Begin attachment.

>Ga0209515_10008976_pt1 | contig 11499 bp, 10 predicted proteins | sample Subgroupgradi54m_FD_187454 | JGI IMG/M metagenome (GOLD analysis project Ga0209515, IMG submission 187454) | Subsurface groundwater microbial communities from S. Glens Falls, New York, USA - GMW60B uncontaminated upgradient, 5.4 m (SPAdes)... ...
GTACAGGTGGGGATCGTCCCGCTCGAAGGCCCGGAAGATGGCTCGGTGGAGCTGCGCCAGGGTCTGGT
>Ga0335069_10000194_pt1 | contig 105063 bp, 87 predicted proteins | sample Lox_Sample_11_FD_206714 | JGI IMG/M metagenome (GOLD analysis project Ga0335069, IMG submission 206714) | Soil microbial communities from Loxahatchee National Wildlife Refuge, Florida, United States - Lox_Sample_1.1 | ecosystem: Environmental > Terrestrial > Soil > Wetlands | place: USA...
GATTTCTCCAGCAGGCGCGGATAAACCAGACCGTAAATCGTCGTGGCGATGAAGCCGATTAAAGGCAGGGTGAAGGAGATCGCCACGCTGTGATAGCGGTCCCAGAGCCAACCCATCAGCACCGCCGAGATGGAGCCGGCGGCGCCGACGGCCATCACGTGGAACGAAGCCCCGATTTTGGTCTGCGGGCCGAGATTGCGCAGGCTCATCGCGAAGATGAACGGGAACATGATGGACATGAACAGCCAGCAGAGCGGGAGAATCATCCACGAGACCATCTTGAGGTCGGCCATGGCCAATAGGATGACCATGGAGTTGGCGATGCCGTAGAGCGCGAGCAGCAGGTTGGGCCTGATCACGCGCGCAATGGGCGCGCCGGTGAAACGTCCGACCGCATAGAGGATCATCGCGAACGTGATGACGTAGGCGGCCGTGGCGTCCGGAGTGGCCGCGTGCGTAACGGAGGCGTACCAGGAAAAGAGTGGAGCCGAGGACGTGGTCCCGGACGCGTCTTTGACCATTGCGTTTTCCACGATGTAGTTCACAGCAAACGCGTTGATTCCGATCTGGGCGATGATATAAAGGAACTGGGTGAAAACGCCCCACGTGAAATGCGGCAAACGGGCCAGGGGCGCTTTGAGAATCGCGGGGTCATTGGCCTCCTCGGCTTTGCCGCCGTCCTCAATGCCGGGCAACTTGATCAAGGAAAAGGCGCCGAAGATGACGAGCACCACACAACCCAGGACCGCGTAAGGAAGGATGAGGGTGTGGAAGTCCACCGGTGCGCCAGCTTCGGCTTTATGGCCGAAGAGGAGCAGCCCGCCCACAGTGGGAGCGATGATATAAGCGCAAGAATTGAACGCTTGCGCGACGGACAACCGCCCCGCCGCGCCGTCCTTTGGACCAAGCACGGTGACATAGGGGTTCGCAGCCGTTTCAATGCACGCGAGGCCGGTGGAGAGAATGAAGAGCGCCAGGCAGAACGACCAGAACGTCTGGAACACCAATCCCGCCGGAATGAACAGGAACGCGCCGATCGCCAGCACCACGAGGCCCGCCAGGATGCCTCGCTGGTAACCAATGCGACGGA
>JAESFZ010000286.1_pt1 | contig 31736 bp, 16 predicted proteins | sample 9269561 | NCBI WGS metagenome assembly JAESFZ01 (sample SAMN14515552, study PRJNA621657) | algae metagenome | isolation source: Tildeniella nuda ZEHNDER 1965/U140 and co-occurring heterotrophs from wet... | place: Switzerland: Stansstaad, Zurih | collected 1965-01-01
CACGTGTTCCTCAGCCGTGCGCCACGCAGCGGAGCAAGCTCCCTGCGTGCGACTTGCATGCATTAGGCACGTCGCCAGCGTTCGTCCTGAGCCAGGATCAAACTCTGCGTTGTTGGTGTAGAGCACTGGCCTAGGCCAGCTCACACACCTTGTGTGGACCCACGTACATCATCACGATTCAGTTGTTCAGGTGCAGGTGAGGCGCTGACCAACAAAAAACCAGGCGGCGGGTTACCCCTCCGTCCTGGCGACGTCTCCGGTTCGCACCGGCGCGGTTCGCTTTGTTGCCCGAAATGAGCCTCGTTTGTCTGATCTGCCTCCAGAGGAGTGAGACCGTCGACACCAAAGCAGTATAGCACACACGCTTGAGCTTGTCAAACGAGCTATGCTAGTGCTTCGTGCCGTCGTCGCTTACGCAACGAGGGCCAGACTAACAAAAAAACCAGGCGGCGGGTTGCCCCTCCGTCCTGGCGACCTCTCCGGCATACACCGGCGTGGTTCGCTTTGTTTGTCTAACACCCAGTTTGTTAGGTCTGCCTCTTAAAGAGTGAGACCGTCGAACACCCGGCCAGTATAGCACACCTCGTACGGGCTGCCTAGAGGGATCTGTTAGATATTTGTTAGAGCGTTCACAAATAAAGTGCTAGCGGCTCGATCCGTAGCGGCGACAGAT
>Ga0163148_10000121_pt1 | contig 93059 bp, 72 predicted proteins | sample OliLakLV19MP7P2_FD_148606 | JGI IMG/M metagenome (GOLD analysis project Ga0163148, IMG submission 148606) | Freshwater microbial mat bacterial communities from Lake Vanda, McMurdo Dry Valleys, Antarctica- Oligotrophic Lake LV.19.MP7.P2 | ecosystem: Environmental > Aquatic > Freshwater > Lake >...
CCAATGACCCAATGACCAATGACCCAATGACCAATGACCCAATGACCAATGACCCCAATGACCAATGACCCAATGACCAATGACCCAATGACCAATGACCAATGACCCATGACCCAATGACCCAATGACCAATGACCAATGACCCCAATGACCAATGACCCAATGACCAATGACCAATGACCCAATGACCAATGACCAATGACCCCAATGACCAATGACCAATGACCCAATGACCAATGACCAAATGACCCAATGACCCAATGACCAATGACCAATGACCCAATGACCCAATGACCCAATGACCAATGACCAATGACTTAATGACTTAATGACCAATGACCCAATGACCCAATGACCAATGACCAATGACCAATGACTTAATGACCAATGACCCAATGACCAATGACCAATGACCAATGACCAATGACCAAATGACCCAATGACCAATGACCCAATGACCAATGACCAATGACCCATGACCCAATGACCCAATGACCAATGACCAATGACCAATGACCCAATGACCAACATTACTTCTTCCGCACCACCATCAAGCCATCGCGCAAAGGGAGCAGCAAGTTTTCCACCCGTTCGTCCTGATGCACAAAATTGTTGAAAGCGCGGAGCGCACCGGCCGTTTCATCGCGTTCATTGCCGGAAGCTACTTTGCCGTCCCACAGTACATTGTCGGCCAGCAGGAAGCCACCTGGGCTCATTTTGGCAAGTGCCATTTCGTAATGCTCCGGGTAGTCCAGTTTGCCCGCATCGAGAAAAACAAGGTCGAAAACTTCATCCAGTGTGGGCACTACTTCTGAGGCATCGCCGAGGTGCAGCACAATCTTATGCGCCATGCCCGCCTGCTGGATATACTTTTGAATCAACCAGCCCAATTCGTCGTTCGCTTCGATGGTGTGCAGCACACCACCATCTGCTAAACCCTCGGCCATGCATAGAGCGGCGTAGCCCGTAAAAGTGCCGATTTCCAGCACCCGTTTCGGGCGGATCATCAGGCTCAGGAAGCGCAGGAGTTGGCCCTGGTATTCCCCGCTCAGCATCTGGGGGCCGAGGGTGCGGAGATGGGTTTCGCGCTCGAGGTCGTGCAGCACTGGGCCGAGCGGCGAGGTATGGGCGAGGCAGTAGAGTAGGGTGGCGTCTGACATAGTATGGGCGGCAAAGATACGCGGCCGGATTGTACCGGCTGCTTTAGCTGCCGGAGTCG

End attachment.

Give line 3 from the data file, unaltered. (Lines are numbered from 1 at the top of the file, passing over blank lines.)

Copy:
>Ga0335069_10000194_pt1 | contig 105063 bp, 87 predicted proteins | sample Lox_Sample_11_FD_206714 | JGI IMG/M metagenome (GOLD analysis project Ga0335069, IMG submission 206714) | Soil microbial communities from Loxahatchee National Wildlife Refuge, Florida, United States - Lox_Sample_1.1 | ecosystem: Environmental > Terrestrial > Soil > Wetlands | place: USA...